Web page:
In the Chief Justice’s Opening of Legal Year Speech on 7 January 2011, he sounded a clarion call for lawyers to financially support pro bonowork if they are unable to personally carry out pro bonowork. One prominent corporate lawyer who decided on the spot to respond to this call is Mrs Helen Yeo, who within a few days of the Speech, made a personal donation of $100,000 to the Law Society’s Pro Bono Services Office. In an interview with the Singapore Law Gazette, Mrs Helen Yeo is candid about her personal motivations and thoughts behind her donation.

Noblesse Oblige
With Power and Prestige Comes Responsibility


You have been quoted by the Asia Legal Business(“ALB”) online that “life changes when you reach the summit”. Have certain life experiences affected the way you view life in general and pro bonowork?
Since my 20s, working at building a career in law, I believe that family comes first. Having a strong Catholic upbringing, I also believe in doing good works. I did my best most times to live up to these beliefs as part of a purpose-filled life. At 60, even more so, I believe in these two fundamentals.
One life-long impression imprinted by my Catholic school education is the concept of noblesse oblige, that is, with power and prestige comes responsibility. I have been in law practice for 36 years. During that time, I was trained by my bosses and then I went on to help build Chor Pee & Company and in 1992 I founded and led HelenYeo & Partners. In November 2002,  this 10 year-old firm merged with 141 year-old Rodyk & Davidson, with each legacy firm taking 50 per cent of the equity. Then as full time Managing Partner, I led the transformation of Rodyk & Davidson into the successful contemporary firm that we are today. Through all of these years, I have strived to live up to my responsibilities in the work place, to our clients, employees, and also to my partners.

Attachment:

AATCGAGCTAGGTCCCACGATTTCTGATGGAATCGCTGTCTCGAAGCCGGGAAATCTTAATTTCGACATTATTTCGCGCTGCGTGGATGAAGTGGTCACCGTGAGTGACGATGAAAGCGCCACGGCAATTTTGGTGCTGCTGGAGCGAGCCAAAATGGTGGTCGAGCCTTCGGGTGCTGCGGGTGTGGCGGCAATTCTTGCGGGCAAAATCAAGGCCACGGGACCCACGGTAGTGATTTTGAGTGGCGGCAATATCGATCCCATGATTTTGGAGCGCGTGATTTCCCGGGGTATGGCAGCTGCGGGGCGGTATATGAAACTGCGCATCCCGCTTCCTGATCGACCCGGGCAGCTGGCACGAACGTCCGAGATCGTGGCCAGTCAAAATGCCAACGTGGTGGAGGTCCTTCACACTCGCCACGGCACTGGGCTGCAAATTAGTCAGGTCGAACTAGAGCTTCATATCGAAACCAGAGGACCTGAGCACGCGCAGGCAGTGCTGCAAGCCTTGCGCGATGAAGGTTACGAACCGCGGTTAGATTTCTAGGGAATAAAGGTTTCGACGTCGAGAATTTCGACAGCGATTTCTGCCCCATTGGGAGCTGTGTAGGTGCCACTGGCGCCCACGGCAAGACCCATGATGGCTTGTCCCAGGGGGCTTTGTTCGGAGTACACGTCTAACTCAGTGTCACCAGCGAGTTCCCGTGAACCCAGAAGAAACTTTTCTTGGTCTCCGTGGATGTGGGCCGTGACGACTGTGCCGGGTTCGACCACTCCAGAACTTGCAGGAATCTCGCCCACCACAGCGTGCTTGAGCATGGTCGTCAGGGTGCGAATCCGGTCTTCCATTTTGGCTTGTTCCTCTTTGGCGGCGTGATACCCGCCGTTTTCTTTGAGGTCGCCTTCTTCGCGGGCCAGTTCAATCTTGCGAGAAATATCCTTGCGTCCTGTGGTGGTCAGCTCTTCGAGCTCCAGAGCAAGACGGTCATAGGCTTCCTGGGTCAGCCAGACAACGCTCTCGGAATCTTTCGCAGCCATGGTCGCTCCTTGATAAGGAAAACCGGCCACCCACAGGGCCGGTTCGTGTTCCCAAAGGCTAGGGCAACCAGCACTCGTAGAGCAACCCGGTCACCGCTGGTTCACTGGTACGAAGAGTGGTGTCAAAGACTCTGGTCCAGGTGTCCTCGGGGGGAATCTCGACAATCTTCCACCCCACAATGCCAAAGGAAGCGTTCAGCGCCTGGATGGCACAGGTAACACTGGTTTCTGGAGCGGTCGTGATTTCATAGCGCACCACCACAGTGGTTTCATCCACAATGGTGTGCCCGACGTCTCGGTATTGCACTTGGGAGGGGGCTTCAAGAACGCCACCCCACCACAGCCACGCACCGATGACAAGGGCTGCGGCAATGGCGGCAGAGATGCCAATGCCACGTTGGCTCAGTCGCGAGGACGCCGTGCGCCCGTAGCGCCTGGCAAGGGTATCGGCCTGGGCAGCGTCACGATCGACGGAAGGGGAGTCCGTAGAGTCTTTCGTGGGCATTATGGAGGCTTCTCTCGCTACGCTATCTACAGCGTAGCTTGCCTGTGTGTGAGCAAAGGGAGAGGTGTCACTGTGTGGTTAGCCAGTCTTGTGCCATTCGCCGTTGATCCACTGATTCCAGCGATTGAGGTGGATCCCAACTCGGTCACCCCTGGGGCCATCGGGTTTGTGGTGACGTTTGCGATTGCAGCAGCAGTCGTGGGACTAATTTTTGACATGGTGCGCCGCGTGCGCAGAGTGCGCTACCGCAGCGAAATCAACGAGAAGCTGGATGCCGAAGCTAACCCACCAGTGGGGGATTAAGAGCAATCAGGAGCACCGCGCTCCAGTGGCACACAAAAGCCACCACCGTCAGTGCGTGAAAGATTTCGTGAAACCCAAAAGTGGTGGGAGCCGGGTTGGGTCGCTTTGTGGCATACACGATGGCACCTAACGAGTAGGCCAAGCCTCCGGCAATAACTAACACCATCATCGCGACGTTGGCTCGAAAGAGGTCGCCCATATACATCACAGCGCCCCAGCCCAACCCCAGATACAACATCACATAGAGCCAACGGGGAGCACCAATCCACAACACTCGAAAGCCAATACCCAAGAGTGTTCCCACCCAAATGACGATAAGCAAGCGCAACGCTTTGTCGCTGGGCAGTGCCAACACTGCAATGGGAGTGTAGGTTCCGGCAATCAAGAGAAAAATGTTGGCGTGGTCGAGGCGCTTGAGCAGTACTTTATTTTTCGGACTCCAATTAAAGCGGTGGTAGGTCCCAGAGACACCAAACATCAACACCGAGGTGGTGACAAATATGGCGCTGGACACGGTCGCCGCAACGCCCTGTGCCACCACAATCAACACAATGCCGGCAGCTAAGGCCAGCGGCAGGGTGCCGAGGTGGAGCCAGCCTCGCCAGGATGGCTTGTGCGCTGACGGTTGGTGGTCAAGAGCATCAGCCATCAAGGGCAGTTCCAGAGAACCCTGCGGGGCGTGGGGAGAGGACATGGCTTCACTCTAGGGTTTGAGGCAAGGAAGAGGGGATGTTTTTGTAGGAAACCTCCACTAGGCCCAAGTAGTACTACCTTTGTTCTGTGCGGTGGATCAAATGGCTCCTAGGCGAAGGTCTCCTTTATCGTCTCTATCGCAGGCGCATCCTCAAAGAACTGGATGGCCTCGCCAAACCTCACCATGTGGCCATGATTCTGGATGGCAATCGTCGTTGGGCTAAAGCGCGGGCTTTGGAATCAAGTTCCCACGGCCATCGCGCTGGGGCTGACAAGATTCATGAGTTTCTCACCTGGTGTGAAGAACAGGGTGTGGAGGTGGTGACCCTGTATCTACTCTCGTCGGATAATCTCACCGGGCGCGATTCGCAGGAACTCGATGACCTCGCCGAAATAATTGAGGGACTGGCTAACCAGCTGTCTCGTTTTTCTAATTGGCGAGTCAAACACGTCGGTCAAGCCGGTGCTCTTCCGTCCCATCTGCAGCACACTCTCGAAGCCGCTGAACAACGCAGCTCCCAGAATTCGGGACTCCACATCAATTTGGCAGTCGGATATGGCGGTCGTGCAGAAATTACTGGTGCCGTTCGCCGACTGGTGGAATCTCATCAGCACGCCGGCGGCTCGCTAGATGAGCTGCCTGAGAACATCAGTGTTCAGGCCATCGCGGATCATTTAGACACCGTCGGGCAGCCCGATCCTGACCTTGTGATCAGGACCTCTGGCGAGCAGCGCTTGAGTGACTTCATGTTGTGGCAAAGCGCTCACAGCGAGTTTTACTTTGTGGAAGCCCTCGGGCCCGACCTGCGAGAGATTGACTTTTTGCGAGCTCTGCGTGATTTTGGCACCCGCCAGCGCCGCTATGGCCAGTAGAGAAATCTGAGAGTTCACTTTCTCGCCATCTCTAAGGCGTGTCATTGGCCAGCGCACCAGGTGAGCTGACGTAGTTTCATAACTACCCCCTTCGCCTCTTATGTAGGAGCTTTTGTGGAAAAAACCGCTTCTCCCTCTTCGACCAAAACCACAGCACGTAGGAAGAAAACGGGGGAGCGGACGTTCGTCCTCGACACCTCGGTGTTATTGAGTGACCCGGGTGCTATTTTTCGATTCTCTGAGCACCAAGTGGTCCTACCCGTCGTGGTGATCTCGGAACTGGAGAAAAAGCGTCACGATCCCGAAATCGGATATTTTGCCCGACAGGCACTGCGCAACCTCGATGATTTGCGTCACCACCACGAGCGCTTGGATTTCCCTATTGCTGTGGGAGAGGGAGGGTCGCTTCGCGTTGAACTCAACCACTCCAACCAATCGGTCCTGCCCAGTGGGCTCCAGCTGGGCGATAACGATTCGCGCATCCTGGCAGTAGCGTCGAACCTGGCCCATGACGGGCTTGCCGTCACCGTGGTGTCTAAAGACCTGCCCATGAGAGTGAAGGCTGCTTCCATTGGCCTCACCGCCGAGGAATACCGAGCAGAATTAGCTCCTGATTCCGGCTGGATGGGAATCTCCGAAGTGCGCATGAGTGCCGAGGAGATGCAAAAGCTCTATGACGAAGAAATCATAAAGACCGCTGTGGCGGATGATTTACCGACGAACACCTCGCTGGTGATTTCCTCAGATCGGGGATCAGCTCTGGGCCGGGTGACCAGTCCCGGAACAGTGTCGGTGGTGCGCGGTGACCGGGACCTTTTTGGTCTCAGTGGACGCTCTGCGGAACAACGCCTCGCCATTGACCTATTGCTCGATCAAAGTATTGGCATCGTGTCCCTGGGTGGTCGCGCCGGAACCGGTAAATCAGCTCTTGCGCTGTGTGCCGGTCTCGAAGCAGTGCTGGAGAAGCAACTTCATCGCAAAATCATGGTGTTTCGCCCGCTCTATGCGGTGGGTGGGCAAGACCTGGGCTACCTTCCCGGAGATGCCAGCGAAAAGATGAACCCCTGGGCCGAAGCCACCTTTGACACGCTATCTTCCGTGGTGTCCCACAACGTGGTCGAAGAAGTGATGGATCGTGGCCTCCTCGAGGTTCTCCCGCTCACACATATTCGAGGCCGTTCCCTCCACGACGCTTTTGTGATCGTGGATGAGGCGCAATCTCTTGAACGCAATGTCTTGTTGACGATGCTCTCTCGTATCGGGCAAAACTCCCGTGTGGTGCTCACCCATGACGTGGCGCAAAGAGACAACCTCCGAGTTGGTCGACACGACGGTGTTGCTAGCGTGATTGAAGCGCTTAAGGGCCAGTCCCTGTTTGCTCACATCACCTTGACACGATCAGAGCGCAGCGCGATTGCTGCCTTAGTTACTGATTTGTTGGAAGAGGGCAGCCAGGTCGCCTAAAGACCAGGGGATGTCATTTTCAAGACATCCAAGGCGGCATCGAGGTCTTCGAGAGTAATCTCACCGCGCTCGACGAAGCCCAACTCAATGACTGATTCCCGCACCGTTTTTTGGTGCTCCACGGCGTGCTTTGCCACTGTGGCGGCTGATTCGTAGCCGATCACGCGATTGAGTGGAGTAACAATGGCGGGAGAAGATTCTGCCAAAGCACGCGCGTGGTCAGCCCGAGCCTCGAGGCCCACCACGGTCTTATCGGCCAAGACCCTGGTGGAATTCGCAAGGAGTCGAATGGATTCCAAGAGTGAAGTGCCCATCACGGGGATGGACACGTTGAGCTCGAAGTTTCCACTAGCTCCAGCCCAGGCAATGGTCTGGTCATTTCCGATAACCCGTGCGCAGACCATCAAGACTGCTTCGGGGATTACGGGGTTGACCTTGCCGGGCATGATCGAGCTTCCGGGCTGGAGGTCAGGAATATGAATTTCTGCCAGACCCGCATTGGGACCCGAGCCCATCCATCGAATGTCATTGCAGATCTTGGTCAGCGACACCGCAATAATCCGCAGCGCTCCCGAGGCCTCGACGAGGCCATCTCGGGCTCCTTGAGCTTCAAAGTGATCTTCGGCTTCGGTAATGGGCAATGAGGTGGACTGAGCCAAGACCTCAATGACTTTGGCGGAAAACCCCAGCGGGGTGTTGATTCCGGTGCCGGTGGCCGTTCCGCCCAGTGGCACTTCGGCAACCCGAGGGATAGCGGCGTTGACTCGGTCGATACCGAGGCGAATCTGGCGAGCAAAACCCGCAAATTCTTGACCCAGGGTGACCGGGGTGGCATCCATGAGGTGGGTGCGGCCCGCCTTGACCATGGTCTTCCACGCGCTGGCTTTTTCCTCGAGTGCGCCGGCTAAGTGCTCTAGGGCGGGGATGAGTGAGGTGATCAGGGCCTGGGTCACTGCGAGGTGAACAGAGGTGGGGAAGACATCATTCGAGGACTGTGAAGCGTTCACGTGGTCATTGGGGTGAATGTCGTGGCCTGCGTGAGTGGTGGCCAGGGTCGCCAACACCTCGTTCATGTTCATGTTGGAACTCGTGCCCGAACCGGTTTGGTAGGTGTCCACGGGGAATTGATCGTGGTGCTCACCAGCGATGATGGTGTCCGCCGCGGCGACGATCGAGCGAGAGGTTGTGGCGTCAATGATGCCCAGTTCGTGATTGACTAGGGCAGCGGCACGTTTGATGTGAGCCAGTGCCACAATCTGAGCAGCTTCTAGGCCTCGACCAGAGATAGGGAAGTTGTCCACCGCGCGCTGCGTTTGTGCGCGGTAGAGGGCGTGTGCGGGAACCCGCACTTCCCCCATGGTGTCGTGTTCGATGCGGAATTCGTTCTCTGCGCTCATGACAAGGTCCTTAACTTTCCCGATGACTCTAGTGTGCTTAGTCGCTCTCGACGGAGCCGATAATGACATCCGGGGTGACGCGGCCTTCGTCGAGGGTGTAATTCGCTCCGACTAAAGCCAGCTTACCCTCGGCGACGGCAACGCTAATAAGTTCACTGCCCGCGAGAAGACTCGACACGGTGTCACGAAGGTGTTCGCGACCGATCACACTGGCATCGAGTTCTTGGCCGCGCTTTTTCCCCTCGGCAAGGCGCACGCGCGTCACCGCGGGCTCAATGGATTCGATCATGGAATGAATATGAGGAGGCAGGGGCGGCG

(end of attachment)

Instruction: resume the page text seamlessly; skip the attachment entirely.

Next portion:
At 60, looking at life from near the summit, my view is I need to do more good works beyond whatever financial assistance I had given directly to people in need, the occasional time used to help solve the problems of less privileged individuals and past donations made to charities.
I have three daughters. The first two, aged 33 and 27, are married and the youngest aged 22, will graduate this year and marry next January. Two things in later years about my family have changed my outlook. After my daughters became young working adults, my consciousness went beyond just wanting to be a good employer. Since then, whenever I deal with an issue relating to a young employee, the thought crops up in my mind, if that young person is my son or daughter, what decision or advice would I make or give. My two adorable granddaughters, aged three and one, have made me more determined to promote family life with our lawyers and staff. In the last five years or so, more and more, I encourage our young people to make time to find spouses, to get married, to have babies and nurture children. I would encourage young lawyers to view working life as a 40-year saga where there is ample time to do different things at different stages and not a four-year sprint. 
You chose to donate $100,000 to the Criminal Legal Aid Scheme (“CLAS”). What inspired this donation? How do you view pro bonowork?